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Temperature-Dependent Oxygen and Carbon Isotopes Fractionations of Biogenic Siderite
Geochimica et Cosmochimica Acta (2001)
  • Derek Lovley, University of Massachusetts - Amherst
  • Chuanlun L Zhang
  • Juske Horita
  • David R Cole
  • Jizhong Zhou
  • Tommy J Phelps

Isotopic compositions of biogenic iron minerals may be used to infer environmental conditions under which bacterial iron reduction occurs. The major goal of this study is to examine temperature-dependent isotope fractionations associated with biogenic siderite (FeCO3). Experiments were performed by using both mesophilic (<35°C) and thermophilic (>45°C) iron-reducing bacteria. In addition, control experiments were performed to examine fractionations under nonbiologic conditions. Temperature-dependent oxygen isotope fractionation occurred between biogenic siderite and water from which the mineral was precipitated. Samples in thermophilic cultures (45–75°C) gave the best linear correlation, which can be described as 103 lnαsid-wt = 2.56 × 106 T−2 (K) + 1.69. This empirical equation agrees with that derived from inorganically precipitated siderite by Carothers et al. (1988) and may be used to approximate equilibrium fractionation. Carbon isotope fractionation between biogenic siderite and CO2, based on limited data, also varied with temperature and was consistent with the inorganically precipitated siderite of Carothers et al. (1988). These results indicate that temperature is a controlling factor for isotopic variations in biogenic minerals examined in this study. The temperature-dependent fractionations under laboratory conditions, however, could be complicated by other factors including incubation time and concentration of bicarbonate. Early precipitated siderite at 120-mM initial bicarbonate tended to be enriched in 18O. Siderite formed at <30 mM of bicarbonate tended to be depleted in 18O. Other>variables, such as isotopic compositions of water, types of bacterial species, or bacterial growth rates, had little effect on the fractionation. In addition, siderite formed in abiotic controls had similar oxygen isotopic compositions as those of biogenic siderite at the same temperature, suggesting that microbial fractionations cannot be distinguished from abiotic fractionations under conditions examined here.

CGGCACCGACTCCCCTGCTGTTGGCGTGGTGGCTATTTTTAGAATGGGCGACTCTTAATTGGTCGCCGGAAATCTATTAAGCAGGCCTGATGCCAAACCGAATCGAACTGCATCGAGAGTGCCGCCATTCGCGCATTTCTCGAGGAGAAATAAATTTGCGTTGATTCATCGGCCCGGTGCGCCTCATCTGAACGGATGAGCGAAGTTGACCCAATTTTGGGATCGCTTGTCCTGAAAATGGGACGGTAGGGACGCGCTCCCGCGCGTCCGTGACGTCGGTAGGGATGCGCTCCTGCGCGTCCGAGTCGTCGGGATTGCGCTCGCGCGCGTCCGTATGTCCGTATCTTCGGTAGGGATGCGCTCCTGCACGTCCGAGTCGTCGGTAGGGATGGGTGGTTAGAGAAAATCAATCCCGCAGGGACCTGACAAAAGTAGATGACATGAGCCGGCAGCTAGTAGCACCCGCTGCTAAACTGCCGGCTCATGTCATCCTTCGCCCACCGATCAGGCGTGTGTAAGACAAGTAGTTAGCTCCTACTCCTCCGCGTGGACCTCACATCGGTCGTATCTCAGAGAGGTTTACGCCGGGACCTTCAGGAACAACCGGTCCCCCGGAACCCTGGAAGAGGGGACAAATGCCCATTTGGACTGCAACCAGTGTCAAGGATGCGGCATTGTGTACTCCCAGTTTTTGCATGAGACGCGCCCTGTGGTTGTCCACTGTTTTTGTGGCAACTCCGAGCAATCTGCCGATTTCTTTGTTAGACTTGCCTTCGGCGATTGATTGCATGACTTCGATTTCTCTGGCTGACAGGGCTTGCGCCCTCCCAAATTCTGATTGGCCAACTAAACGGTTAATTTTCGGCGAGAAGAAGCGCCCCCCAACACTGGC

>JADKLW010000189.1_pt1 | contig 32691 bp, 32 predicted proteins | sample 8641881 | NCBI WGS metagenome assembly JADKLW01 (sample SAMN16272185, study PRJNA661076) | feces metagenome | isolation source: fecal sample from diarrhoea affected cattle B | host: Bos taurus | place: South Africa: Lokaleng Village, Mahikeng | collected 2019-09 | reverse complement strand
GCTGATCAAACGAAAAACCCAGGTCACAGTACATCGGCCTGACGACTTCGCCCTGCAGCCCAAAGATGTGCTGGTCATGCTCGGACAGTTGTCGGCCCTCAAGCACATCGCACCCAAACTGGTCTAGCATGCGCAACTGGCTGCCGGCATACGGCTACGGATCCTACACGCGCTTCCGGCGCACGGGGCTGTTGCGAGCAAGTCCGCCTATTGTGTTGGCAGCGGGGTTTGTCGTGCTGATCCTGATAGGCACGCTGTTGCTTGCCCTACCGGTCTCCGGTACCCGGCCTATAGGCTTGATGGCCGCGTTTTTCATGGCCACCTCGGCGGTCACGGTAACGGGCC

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Derek Lovley, Chuanlun L Zhang, Juske Horita, David R Cole, et al.. "Temperature-Dependent Oxygen and Carbon Isotopes Fractionations of Biogenic Siderite" Geochimica et Cosmochimica Acta Vol. 14 (2001)
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